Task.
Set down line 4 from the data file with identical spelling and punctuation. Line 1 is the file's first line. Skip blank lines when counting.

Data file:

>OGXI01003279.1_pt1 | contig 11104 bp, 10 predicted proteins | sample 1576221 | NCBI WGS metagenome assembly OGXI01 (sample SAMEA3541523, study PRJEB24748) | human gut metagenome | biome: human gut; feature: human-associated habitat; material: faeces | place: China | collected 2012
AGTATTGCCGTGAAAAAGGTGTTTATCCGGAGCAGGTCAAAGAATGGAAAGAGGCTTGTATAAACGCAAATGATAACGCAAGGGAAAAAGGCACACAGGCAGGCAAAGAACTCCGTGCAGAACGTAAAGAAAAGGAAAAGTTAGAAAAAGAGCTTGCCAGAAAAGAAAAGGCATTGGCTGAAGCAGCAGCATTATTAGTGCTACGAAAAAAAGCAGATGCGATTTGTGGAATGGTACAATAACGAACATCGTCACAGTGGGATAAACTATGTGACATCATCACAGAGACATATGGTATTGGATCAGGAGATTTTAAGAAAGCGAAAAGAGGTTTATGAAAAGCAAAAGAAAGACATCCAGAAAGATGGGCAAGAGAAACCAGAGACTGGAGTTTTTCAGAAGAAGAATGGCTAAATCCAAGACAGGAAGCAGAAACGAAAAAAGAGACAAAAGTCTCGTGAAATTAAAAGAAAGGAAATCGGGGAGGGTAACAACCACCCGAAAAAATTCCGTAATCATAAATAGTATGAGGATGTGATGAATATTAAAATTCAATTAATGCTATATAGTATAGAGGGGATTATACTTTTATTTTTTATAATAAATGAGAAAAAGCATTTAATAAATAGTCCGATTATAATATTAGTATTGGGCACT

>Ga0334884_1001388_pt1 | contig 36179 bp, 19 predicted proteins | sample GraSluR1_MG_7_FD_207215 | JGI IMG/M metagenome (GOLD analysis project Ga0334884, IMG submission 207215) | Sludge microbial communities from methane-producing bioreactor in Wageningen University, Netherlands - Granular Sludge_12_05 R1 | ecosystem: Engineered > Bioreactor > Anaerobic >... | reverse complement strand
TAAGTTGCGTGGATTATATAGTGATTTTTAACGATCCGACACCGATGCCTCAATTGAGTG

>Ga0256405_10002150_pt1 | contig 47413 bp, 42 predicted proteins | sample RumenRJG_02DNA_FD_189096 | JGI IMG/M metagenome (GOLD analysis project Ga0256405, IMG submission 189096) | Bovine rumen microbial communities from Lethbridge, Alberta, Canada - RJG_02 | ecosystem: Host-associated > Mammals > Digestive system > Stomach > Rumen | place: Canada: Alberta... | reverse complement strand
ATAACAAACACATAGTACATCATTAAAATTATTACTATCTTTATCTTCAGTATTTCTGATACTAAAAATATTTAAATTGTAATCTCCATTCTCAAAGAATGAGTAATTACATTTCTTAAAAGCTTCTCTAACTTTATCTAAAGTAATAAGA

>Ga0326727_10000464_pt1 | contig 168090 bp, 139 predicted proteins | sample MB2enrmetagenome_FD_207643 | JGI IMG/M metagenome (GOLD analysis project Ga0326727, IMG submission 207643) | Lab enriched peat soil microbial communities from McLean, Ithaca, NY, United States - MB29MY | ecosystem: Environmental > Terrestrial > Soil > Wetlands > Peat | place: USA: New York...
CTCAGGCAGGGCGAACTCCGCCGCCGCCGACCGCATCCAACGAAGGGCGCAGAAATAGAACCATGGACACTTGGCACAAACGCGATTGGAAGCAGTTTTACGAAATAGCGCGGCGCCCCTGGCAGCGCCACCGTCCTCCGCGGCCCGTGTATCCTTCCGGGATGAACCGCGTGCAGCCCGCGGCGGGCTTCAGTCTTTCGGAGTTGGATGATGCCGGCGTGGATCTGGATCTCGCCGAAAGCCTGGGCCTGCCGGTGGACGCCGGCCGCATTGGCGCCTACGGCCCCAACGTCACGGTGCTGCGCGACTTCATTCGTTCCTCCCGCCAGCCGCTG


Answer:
TAAGTTGCGTGGATTATATAGTGATTTTTAACGATCCGACACCGATGCCTCAATTGAGTG